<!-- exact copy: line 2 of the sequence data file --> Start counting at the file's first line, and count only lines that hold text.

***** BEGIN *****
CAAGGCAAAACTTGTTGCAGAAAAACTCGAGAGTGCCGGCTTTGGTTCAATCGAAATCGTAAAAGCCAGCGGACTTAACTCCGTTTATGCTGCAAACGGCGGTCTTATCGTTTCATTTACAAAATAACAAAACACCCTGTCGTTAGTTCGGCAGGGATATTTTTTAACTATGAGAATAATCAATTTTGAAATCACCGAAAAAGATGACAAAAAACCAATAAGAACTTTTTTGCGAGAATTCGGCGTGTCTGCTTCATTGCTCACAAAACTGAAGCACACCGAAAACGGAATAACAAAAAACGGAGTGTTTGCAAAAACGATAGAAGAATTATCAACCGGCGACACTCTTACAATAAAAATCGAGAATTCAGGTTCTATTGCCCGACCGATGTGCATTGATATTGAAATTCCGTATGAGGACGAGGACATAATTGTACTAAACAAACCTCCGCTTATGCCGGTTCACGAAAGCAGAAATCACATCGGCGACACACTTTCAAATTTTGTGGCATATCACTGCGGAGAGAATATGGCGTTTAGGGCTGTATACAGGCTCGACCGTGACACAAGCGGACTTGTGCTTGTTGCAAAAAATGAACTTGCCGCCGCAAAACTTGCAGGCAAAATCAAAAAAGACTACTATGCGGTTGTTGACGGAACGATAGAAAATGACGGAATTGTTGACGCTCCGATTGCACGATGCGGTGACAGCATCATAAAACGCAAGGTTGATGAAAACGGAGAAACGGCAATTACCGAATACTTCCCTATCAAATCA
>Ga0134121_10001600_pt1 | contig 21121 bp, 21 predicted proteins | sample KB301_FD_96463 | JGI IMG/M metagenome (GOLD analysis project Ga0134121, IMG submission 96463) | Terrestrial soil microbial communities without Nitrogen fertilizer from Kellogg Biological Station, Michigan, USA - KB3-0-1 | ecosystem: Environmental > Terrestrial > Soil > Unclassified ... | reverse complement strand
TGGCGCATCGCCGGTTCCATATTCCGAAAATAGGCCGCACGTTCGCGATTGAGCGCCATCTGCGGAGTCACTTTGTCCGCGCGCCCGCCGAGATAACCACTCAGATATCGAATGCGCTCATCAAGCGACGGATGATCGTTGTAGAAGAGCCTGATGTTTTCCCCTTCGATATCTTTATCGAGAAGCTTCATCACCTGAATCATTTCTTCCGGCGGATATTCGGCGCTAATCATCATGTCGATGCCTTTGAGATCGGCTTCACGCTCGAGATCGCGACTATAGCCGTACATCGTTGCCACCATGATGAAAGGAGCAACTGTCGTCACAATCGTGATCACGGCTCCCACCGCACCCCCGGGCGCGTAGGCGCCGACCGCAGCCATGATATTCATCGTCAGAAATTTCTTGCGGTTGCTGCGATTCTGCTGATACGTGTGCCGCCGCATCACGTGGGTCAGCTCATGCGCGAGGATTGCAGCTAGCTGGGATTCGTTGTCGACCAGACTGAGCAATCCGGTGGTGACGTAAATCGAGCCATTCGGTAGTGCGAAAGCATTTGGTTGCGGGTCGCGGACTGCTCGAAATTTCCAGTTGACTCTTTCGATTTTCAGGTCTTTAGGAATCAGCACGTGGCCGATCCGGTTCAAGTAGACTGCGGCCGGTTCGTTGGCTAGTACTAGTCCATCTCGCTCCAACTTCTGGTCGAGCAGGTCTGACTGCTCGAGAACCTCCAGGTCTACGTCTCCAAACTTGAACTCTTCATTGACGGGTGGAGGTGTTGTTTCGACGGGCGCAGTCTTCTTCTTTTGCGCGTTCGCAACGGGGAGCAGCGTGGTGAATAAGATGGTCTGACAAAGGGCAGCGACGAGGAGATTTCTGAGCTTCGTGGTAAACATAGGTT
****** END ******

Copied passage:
>Ga0134121_10001600_pt1 | contig 21121 bp, 21 predicted proteins | sample KB301_FD_96463 | JGI IMG/M metagenome (GOLD analysis project Ga0134121, IMG submission 96463) | Terrestrial soil microbial communities without Nitrogen fertilizer from Kellogg Biological Station, Michigan, USA - KB3-0-1 | ecosystem: Environmental > Terrestrial > Soil > Unclassified ... | reverse complement strand